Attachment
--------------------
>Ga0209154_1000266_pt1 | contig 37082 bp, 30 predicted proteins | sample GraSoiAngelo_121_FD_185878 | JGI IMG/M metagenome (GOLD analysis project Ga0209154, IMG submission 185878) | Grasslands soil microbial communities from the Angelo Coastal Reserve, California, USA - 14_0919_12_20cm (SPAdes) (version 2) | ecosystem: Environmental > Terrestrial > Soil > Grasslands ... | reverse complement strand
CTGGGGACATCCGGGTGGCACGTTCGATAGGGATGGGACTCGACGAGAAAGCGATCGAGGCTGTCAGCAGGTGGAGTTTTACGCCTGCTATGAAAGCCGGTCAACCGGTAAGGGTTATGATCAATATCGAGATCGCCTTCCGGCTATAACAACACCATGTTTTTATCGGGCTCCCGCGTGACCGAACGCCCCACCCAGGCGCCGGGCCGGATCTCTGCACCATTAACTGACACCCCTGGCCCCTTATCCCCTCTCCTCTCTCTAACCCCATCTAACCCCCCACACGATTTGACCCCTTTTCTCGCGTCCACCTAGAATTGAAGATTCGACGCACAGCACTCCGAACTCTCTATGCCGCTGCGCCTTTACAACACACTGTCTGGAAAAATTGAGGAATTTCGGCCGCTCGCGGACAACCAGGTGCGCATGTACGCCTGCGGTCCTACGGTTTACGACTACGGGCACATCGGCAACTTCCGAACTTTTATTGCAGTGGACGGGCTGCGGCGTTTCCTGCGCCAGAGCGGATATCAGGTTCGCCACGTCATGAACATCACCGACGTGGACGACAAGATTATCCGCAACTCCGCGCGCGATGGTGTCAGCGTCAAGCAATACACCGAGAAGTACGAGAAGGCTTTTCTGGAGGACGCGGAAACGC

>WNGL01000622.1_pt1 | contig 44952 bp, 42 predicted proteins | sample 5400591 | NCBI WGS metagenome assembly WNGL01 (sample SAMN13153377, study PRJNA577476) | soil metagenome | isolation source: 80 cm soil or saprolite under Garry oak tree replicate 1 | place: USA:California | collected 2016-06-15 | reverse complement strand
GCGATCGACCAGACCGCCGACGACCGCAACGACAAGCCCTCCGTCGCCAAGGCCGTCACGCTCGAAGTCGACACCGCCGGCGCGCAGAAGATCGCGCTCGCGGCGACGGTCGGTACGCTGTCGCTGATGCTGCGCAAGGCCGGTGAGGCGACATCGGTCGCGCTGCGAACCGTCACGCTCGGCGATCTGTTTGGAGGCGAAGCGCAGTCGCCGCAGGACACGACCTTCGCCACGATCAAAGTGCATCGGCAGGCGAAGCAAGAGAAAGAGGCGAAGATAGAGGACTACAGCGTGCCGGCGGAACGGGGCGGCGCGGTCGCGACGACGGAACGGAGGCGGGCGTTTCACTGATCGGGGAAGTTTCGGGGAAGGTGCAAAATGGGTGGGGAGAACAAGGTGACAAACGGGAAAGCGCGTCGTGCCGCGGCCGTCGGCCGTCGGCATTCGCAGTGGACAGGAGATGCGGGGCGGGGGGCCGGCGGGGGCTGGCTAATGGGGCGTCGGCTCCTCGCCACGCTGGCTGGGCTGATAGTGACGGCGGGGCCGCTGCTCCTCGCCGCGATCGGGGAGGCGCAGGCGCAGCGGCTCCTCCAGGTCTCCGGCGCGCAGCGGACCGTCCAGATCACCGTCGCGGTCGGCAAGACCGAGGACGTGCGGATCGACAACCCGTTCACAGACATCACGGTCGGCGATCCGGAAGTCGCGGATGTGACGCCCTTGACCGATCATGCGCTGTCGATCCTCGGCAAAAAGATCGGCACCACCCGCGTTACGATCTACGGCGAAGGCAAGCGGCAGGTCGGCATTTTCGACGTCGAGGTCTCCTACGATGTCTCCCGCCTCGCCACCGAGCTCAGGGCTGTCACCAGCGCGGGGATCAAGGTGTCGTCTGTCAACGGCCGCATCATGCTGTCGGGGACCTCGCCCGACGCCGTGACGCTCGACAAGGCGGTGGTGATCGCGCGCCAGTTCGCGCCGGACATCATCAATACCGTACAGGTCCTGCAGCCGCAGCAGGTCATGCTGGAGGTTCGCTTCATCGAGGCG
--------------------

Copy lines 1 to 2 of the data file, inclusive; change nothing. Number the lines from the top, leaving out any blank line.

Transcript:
>Ga0209154_1000266_pt1 | contig 37082 bp, 30 predicted proteins | sample GraSoiAngelo_121_FD_185878 | JGI IMG/M metagenome (GOLD analysis project Ga0209154, IMG submission 185878) | Grasslands soil microbial communities from the Angelo Coastal Reserve, California, USA - 14_0919_12_20cm (SPAdes) (version 2) | ecosystem: Environmental > Terrestrial > Soil > Grasslands ... | reverse complement strand
CTGGGGACATCCGGGTGGCACGTTCGATAGGGATGGGACTCGACGAGAAAGCGATCGAGGCTGTCAGCAGGTGGAGTTTTACGCCTGCTATGAAAGCCGGTCAACCGGTAAGGGTTATGATCAATATCGAGATCGCCTTCCGGCTATAACAACACCATGTTTTTATCGGGCTCCCGCGTGACCGAACGCCCCACCCAGGCGCCGGGCCGGATCTCTGCACCATTAACTGACACCCCTGGCCCCTTATCCCCTCTCCTCTCTCTAACCCCATCTAACCCCCCACACGATTTGACCCCTTTTCTCGCGTCCACCTAGAATTGAAGATTCGACGCACAGCACTCCGAACTCTCTATGCCGCTGCGCCTTTACAACACACTGTCTGGAAAAATTGAGGAATTTCGGCCGCTCGCGGACAACCAGGTGCGCATGTACGCCTGCGGTCCTACGGTTTACGACTACGGGCACATCGGCAACTTCCGAACTTTTATTGCAGTGGACGGGCTGCGGCGTTTCCTGCGCCAGAGCGGATATCAGGTTCGCCACGTCATGAACATCACCGACGTGGACGACAAGATTATCCGCAACTCCGCGCGCGATGGTGTCAGCGTCAAGCAATACACCGAGAAGTACGAGAAGGCTTTTCTGGAGGACGCGGAAACGC